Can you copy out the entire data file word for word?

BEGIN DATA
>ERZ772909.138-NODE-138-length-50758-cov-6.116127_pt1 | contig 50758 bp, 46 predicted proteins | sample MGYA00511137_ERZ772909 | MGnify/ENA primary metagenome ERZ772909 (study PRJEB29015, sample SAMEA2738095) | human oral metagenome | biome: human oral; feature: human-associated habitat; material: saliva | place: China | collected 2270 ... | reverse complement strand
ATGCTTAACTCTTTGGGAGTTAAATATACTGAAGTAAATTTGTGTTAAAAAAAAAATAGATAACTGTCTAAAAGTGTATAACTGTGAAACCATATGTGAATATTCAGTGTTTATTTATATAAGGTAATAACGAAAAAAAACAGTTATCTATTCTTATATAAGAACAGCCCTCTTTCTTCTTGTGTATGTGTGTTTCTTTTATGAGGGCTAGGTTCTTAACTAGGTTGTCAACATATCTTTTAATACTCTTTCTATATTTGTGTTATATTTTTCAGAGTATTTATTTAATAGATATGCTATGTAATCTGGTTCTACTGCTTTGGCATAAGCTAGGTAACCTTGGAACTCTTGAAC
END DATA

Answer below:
>ERZ772909.138-NODE-138-length-50758-cov-6.116127_pt1 | contig 50758 bp, 46 predicted proteins | sample MGYA00511137_ERZ772909 | MGnify/ENA primary metagenome ERZ772909 (study PRJEB29015, sample SAMEA2738095) | human oral metagenome | biome: human oral; feature: human-associated habitat; material: saliva | place: China | collected 2270 ... | reverse complement strand
ATGCTTAACTCTTTGGGAGTTAAATATACTGAAGTAAATTTGTGTTAAAAAAAAAATAGATAACTGTCTAAAAGTGTATAACTGTGAAACCATATGTGAATATTCAGTGTTTATTTATATAAGGTAATAACGAAAAAAAACAGTTATCTATTCTTATATAAGAACAGCCCTCTTTCTTCTTGTGTATGTGTGTTTCTTTTATGAGGGCTAGGTTCTTAACTAGGTTGTCAACATATCTTTTAATACTCTTTCTATATTTGTGTTATATTTTTCAGAGTATTTATTTAATAGATATGCTATGTAATCTGGTTCTACTGCTTTGGCATAAGCTAGGTAACCTTGGAACTCTTGAAC